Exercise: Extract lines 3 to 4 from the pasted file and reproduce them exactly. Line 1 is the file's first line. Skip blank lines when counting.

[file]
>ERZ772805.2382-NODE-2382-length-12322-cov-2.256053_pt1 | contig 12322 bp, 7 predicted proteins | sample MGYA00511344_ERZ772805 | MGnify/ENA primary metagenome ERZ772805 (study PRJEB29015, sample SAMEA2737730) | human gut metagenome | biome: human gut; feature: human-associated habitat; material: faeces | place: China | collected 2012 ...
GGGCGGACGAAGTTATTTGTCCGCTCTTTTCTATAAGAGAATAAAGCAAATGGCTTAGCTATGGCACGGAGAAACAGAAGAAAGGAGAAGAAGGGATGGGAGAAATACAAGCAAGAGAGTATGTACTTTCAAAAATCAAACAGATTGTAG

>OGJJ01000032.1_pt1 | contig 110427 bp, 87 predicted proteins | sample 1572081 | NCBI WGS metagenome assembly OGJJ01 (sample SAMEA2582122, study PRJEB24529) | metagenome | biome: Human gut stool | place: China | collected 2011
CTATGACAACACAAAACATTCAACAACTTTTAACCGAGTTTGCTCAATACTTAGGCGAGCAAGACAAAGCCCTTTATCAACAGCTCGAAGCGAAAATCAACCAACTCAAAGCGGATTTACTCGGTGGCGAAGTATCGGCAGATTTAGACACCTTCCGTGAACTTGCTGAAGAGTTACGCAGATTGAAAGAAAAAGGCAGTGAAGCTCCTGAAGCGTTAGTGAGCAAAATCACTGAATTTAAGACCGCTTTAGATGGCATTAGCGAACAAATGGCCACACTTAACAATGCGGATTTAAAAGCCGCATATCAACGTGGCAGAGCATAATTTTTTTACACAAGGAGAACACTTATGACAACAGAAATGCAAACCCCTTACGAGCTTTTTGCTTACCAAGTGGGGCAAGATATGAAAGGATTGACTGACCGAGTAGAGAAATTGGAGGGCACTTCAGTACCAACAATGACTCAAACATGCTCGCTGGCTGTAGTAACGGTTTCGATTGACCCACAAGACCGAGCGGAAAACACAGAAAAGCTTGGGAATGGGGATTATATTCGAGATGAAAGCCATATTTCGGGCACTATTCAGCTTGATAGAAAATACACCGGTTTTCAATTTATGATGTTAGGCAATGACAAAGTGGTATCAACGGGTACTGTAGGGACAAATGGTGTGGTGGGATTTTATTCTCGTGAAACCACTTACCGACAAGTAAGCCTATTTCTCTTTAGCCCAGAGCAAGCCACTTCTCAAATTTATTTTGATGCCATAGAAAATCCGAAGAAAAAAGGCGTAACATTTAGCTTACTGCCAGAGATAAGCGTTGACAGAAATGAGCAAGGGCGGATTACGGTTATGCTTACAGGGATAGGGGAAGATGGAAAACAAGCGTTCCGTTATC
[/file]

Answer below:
>OGJJ01000032.1_pt1 | contig 110427 bp, 87 predicted proteins | sample 1572081 | NCBI WGS metagenome assembly OGJJ01 (sample SAMEA2582122, study PRJEB24529) | metagenome | biome: Human gut stool | place: China | collected 2011
CTATGACAACACAAAACATTCAACAACTTTTAACCGAGTTTGCTCAATACTTAGGCGAGCAAGACAAAGCCCTTTATCAACAGCTCGAAGCGAAAATCAACCAACTCAAAGCGGATTTACTCGGTGGCGAAGTATCGGCAGATTTAGACACCTTCCGTGAACTTGCTGAAGAGTTACGCAGATTGAAAGAAAAAGGCAGTGAAGCTCCTGAAGCGTTAGTGAGCAAAATCACTGAATTTAAGACCGCTTTAGATGGCATTAGCGAACAAATGGCCACACTTAACAATGCGGATTTAAAAGCCGCATATCAACGTGGCAGAGCATAATTTTTTTACACAAGGAGAACACTTATGACAACAGAAATGCAAACCCCTTACGAGCTTTTTGCTTACCAAGTGGGGCAAGATATGAAAGGATTGACTGACCGAGTAGAGAAATTGGAGGGCACTTCAGTACCAACAATGACTCAAACATGCTCGCTGGCTGTAGTAACGGTTTCGATTGACCCACAAGACCGAGCGGAAAACACAGAAAAGCTTGGGAATGGGGATTATATTCGAGATGAAAGCCATATTTCGGGCACTATTCAGCTTGATAGAAAATACACCGGTTTTCAATTTATGATGTTAGGCAATGACAAAGTGGTATCAACGGGTACTGTAGGGACAAATGGTGTGGTGGGATTTTATTCTCGTGAAACCACTTACCGACAAGTAAGCCTATTTCTCTTTAGCCCAGAGCAAGCCACTTCTCAAATTTATTTTGATGCCATAGAAAATCCGAAGAAAAAAGGCGTAACATTTAGCTTACTGCCAGAGATAAGCGTTGACAGAAATGAGCAAGGGCGGATTACGGTTATGCTTACAGGGATAGGGGAAGATGGAAAACAAGCGTTCCGTTATC